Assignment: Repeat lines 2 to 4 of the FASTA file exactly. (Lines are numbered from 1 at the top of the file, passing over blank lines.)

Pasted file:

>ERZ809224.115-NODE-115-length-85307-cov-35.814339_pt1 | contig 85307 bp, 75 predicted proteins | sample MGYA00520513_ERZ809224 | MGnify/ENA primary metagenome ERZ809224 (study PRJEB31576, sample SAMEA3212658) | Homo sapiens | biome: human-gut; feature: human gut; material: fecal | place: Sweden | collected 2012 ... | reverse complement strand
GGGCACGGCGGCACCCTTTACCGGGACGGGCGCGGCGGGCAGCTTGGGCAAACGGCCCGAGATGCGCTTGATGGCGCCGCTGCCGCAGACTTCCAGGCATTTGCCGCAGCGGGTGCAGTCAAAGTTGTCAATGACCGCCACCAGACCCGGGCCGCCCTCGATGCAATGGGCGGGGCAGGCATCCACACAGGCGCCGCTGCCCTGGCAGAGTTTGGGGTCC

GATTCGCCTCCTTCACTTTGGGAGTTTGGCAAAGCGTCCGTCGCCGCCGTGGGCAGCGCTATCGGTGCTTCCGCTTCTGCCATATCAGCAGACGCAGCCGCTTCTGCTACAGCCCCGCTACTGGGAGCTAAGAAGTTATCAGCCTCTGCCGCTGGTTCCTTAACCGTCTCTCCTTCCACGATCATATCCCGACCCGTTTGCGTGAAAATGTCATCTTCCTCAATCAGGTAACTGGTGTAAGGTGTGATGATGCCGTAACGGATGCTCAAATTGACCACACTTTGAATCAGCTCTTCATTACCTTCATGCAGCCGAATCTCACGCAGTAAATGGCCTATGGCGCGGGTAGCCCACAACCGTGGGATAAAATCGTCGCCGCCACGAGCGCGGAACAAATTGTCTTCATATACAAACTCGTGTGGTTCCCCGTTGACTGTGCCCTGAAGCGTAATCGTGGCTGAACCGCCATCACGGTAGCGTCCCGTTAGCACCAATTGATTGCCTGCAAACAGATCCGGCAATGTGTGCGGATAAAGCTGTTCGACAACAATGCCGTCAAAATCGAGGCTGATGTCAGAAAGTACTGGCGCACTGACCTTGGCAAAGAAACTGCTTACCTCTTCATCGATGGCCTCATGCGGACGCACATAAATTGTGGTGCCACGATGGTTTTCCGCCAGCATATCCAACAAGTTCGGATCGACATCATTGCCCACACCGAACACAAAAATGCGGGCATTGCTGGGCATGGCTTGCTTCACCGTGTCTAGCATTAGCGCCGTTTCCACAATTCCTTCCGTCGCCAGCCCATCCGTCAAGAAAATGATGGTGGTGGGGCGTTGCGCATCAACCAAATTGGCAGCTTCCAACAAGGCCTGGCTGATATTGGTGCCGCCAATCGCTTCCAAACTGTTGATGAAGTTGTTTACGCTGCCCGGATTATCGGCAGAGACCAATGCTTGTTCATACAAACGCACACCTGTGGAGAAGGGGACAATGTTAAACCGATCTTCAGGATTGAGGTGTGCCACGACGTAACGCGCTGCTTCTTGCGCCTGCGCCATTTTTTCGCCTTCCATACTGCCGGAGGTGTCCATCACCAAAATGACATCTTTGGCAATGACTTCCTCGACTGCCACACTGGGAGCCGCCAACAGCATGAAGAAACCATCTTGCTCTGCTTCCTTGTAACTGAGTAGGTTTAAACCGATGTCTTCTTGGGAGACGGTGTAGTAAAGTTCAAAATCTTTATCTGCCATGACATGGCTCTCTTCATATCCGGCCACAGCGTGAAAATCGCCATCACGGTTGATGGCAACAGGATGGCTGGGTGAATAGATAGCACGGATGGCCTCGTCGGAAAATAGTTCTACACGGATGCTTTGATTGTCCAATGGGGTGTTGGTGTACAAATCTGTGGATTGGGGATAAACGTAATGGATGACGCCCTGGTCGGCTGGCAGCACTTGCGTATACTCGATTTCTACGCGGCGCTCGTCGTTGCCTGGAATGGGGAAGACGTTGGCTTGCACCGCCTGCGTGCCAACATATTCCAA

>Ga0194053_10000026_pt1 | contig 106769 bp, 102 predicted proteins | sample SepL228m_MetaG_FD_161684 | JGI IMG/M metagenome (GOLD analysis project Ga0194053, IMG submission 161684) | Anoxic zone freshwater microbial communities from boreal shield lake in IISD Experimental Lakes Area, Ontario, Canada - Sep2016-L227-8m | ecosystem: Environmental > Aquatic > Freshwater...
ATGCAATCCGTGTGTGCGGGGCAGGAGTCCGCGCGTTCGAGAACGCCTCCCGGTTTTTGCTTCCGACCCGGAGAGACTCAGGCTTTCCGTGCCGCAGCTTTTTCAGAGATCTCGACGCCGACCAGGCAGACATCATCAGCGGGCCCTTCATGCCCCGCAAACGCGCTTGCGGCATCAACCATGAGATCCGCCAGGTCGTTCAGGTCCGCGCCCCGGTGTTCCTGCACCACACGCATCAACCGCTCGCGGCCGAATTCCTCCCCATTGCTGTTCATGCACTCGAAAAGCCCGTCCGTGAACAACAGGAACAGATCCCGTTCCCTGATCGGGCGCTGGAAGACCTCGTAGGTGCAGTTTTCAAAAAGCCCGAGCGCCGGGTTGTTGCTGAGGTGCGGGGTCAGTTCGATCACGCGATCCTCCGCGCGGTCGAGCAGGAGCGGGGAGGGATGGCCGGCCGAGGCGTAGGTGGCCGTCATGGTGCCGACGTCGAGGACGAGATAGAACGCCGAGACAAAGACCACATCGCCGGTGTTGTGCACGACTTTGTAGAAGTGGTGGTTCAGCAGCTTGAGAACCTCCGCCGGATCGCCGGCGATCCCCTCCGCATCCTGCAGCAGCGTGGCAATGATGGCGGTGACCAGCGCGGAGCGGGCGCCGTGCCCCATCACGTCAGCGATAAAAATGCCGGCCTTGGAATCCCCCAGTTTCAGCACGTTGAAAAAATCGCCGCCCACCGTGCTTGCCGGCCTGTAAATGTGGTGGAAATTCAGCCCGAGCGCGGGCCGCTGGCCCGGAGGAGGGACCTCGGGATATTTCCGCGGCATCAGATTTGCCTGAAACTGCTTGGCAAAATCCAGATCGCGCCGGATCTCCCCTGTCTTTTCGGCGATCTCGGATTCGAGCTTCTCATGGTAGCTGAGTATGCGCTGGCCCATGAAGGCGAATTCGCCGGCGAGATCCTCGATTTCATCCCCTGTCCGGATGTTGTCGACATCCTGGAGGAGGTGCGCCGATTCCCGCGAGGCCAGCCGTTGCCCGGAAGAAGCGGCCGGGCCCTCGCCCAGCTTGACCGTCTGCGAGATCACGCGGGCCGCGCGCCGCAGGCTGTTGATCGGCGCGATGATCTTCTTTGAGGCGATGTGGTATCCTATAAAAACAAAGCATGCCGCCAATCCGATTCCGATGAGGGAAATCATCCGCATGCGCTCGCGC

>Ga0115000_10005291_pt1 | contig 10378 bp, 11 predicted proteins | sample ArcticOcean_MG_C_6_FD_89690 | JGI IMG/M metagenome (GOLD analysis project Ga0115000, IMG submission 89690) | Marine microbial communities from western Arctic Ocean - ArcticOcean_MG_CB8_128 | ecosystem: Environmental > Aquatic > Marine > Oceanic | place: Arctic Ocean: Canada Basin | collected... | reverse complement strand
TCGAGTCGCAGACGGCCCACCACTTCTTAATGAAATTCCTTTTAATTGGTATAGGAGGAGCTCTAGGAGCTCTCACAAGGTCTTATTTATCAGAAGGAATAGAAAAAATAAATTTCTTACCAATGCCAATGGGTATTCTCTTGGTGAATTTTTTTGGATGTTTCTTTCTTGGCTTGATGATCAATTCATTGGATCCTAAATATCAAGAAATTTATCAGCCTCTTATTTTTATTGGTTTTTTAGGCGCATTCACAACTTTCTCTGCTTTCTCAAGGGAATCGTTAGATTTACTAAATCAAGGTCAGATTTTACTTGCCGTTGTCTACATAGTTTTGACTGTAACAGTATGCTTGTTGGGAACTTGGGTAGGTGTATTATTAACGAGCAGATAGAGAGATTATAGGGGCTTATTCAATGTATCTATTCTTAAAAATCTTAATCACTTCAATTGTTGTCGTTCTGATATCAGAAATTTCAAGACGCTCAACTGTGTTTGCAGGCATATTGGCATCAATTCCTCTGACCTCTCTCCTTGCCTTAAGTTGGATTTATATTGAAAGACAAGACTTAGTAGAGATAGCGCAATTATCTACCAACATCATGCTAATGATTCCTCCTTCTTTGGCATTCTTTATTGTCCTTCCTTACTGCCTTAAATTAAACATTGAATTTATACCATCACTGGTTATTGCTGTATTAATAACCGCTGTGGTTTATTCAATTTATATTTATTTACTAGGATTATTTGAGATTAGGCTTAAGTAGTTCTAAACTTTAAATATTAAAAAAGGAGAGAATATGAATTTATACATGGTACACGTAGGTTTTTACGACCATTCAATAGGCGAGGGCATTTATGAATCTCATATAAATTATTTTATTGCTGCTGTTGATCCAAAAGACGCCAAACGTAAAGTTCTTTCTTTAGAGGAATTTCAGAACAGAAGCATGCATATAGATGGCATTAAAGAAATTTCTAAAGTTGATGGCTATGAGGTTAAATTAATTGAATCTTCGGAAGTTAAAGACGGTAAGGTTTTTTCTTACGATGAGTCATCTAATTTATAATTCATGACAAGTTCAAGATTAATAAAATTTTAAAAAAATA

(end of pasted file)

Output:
GGGCACGGCGGCACCCTTTACCGGGACGGGCGCGGCGGGCAGCTTGGGCAAACGGCCCGAGATGCGCTTGATGGCGCCGCTGCCGCAGACTTCCAGGCATTTGCCGCAGCGGGTGCAGTCAAAGTTGTCAATGACCGCCACCAGACCCGGGCCGCCCTCGATGCAATGGGCGGGGCAGGCATCCACACAGGCGCCGCTGCCCTGGCAGAGTTTGGGGTCC

GATTCGCCTCCTTCACTTTGGGAGTTTGGCAAAGCGTCCGTCGCCGCCGTGGGCAGCGCTATCGGTGCTTCCGCTTCTGCCATATCAGCAGACGCAGCCGCTTCTGCTACAGCCCCGCTACTGGGAGCTAAGAAGTTATCAGCCTCTGCCGCTGGTTCCTTAACCGTCTCTCCTTCCACGATCATATCCCGACCCGTTTGCGTGAAAATGTCATCTTCCTCAATCAGGTAACTGGTGTAAGGTGTGATGATGCCGTAACGGATGCTCAAATTGACCACACTTTGAATCAGCTCTTCATTACCTTCATGCAGCCGAATCTCACGCAGTAAATGGCCTATGGCGCGGGTAGCCCACAACCGTGGGATAAAATCGTCGCCGCCACGAGCGCGGAACAAATTGTCTTCATATACAAACTCGTGTGGTTCCCCGTTGACTGTGCCCTGAAGCGTAATCGTGGCTGAACCGCCATCACGGTAGCGTCCCGTTAGCACCAATTGATTGCCTGCAAACAGATCCGGCAATGTGTGCGGATAAAGCTGTTCGACAACAATGCCGTCAAAATCGAGGCTGATGTCAGAAAGTACTGGCGCACTGACCTTGGCAAAGAAACTGCTTACCTCTTCATCGATGGCCTCATGCGGACGCACATAAATTGTGGTGCCACGATGGTTTTCCGCCAGCATATCCAACAAGTTCGGATCGACATCATTGCCCACACCGAACACAAAAATGCGGGCATTGCTGGGCATGGCTTGCTTCACCGTGTCTAGCATTAGCGCCGTTTCCACAATTCCTTCCGTCGCCAGCCCATCCGTCAAGAAAATGATGGTGGTGGGGCGTTGCGCATCAACCAAATTGGCAGCTTCCAACAAGGCCTGGCTGATATTGGTGCCGCCAATCGCTTCCAAACTGTTGATGAAGTTGTTTACGCTGCCCGGATTATCGGCAGAGACCAATGCTTGTTCATACAAACGCACACCTGTGGAGAAGGGGACAATGTTAAACCGATCTTCAGGATTGAGGTGTGCCACGACGTAACGCGCTGCTTCTTGCGCCTGCGCCATTTTTTCGCCTTCCATACTGCCGGAGGTGTCCATCACCAAAATGACATCTTTGGCAATGACTTCCTCGACTGCCACACTGGGAGCCGCCAACAGCATGAAGAAACCATCTTGCTCTGCTTCCTTGTAACTGAGTAGGTTTAAACCGATGTCTTCTTGGGAGACGGTGTAGTAAAGTTCAAAATCTTTATCTGCCATGACATGGCTCTCTTCATATCCGGCCACAGCGTGAAAATCGCCATCACGGTTGATGGCAACAGGATGGCTGGGTGAATAGATAGCACGGATGGCCTCGTCGGAAAATAGTTCTACACGGATGCTTTGATTGTCCAATGGGGTGTTGGTGTACAAATCTGTGGATTGGGGATAAACGTAATGGATGACGCCCTGGTCGGCTGGCAGCACTTGCGTATACTCGATTTCTACGCGGCGCTCGTCGTTGCCTGGAATGGGGAAGACGTTGGCTTGCACCGCCTGCGTGCCAACATATTCCAA

>Ga0194053_10000026_pt1 | contig 106769 bp, 102 predicted proteins | sample SepL228m_MetaG_FD_161684 | JGI IMG/M metagenome (GOLD analysis project Ga0194053, IMG submission 161684) | Anoxic zone freshwater microbial communities from boreal shield lake in IISD Experimental Lakes Area, Ontario, Canada - Sep2016-L227-8m | ecosystem: Environmental > Aquatic > Freshwater...